Unfortunately, the Android 4.4 KitKat experience on the Venue 8 is not always as free from jank as one would expect based on its CPU performance. Many issues manifest themselves as stutters or drops in framerate, even in common animations like bring down the notification shade and rotating the device. Turning on any live wallpapers is also guaranteed to bring the animations in the launcher well below 60fps, and even below 30fps. Many scrolling lists also suffer from the jank that was commonly seen on pre-Lollipop versions of Android. It's unfortunate that the Venue 8 didn't ship with Lollipop, as I don't think I would have to discuss performance issues like these if it had. Hopefully a Lollipop update arrives for the Venue 8 soon.

Introduction GPU and NAND Performance
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  • darkich - Friday, March 13, 2015 - link

    "Intel will be somewhere below 5 by then."
    Oh I see, you're nothing but a TROLL
  • Michael Bay - Saturday, March 14, 2015 - link

    So all you have is an eteranl looser`s excuse.
    Typical of ARM fanatics.
  • Michael Bay - Friday, March 13, 2015 - link

    Oh please. Intel has to improve a much more complex architecture and simultaneously drive power consumption down, while ARM is touching the heat ceiling on current complexity. Those issues will only exacerbate in next iterations.
  • GNUminex_l_cowsay - Thursday, March 12, 2015 - link

    Considering that there isn't much you can do with a tablet besides viewing content. How could something with such a bad screen possibly be useful?
  • extide - Thursday, March 12, 2015 - link

    Wow, those CPU scores are terrible. Even nVidia can roll a custom ARM core and be faster, and I'm not even talking about the GPU part, only CPU. This is sad Intel, c'mon you're letting me down! ATOM NEEDS TO GO. Use Core-M and then for the cheaper segments Intel needs to roll a custom ARM-v8 core. It's time!
  • djc208 - Thursday, March 12, 2015 - link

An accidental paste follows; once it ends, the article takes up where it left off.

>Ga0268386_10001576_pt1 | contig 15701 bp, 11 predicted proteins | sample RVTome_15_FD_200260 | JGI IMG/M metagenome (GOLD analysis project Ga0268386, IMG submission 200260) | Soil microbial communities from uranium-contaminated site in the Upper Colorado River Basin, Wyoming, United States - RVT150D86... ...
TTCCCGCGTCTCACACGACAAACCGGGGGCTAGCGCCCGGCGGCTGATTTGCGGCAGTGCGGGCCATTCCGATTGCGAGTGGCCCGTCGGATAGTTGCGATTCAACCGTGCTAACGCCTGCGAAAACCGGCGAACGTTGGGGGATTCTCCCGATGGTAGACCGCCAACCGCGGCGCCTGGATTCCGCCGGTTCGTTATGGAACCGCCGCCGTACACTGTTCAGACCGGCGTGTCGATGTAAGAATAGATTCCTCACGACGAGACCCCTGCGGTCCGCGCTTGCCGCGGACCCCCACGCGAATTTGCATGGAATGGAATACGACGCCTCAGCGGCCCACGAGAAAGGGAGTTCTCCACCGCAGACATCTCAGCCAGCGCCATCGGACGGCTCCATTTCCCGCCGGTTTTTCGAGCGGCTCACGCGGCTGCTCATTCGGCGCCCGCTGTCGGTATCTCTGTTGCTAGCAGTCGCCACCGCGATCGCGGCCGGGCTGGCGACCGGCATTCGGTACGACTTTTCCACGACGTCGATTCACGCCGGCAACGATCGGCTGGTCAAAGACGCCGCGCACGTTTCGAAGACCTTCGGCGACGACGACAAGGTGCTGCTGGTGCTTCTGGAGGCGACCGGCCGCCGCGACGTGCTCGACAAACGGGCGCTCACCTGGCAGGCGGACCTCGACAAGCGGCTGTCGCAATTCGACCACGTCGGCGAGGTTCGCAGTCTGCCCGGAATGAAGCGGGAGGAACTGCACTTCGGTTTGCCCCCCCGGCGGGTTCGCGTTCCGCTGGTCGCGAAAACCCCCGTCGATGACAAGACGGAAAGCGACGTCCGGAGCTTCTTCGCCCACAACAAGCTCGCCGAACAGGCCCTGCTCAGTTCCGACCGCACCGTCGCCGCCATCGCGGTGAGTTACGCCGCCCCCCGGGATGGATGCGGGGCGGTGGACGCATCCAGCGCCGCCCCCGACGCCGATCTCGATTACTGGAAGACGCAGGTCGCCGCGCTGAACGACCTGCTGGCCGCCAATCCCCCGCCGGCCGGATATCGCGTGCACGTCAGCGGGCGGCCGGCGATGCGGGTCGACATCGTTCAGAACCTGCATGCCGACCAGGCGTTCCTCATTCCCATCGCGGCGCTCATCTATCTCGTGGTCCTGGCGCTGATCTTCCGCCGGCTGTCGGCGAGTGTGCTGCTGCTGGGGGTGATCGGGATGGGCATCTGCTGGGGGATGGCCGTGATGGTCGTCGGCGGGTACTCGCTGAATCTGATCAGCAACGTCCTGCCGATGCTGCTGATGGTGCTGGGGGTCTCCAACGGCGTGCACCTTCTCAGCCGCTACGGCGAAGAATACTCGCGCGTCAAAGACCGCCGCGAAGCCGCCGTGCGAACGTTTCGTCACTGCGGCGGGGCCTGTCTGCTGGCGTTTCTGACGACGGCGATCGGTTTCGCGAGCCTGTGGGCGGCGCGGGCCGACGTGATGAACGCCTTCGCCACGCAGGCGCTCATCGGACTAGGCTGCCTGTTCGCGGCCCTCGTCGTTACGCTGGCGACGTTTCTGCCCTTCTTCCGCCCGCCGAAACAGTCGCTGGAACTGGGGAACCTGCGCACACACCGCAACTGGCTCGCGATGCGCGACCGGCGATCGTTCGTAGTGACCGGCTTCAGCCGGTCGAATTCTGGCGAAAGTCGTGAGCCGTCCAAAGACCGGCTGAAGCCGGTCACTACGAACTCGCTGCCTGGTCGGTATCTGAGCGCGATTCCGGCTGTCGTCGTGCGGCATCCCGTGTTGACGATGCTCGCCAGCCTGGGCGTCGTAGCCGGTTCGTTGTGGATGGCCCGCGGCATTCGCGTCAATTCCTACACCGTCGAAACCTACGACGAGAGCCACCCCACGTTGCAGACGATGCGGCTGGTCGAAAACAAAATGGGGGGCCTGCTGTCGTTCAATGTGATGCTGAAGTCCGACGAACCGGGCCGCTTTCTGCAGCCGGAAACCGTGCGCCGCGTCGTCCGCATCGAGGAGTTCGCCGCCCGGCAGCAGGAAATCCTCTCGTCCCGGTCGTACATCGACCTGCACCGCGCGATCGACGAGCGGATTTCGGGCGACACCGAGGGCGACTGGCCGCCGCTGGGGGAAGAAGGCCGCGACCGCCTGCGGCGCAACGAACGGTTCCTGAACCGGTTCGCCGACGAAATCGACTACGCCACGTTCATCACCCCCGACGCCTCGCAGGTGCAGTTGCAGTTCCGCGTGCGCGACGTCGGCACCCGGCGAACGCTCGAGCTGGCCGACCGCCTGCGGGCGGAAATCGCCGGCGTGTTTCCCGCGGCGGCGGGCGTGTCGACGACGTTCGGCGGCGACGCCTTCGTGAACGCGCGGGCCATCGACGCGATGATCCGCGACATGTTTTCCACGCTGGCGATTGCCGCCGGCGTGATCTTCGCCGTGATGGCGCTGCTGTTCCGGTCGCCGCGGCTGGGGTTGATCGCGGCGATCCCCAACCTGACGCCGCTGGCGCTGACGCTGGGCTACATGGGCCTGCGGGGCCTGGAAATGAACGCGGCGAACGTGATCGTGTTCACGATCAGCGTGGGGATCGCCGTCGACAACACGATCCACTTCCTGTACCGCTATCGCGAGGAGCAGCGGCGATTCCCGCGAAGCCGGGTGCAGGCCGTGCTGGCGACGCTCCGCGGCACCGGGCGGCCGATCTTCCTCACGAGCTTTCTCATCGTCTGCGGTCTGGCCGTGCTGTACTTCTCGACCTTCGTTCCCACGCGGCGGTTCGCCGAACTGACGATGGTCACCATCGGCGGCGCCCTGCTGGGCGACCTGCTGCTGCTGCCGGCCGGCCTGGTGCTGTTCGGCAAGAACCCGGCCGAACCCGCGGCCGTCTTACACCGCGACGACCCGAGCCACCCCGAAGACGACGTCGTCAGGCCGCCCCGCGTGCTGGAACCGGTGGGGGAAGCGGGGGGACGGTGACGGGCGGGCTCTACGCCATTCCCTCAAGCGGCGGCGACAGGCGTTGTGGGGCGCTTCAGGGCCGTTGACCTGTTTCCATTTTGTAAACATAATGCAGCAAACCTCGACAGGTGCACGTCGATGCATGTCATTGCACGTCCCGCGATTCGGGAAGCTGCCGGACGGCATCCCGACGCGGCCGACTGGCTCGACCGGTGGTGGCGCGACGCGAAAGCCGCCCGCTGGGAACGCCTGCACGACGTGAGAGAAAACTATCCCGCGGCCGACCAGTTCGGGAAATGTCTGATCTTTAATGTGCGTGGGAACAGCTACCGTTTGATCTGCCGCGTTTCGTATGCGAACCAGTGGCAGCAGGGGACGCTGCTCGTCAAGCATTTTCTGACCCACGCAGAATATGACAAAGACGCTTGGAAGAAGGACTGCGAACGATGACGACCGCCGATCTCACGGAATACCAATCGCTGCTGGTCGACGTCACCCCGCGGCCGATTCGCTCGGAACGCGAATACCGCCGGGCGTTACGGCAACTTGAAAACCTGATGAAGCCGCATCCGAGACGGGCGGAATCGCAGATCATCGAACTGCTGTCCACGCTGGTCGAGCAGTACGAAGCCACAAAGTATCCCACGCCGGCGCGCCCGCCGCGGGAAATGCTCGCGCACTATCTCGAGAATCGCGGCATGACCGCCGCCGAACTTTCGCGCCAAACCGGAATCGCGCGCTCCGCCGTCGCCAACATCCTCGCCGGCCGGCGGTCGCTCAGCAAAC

Remember that in some cases the Atom CPU has to do a real-time conversion from ARM to X86 on any app that doesn't provide an X86 build. I notice that on my MeMo Pad some things just don't run, or don't run right even though they're fine on my phone. Admittedly the MeMo has far less RAM, but it's still glitchy on some apps. But it also means that some stuff just isn't as responsive because the CPU is trying to translate and run at the same time. Which admittedly is kind of what the Tegra K1 is doing too, just without the optimization library.
  • extide - Thursday, March 12, 2015 - link

    That only happens on apps that are native code, which is basically only things like full-screen 3d games. All of the main google apps, browsers, and common stuff you use is java, so it has no additional translation overhead compared to running on ARM.

    However, the truth is that it's the end result that matters.
  • tipoo - Thursday, March 12, 2015 - link

    Browsers aren't java, they're native.
  • staiaoman - Thursday, March 12, 2015 - link

    and THIS is why we patiently wait for anand's review before buying a tablet, instead of going off of the "FIRST!" articles from other sites. Well done, guys. Thorough as always.
  • Refuge - Friday, March 13, 2015 - link

    Haha agreed, they are my guiding light.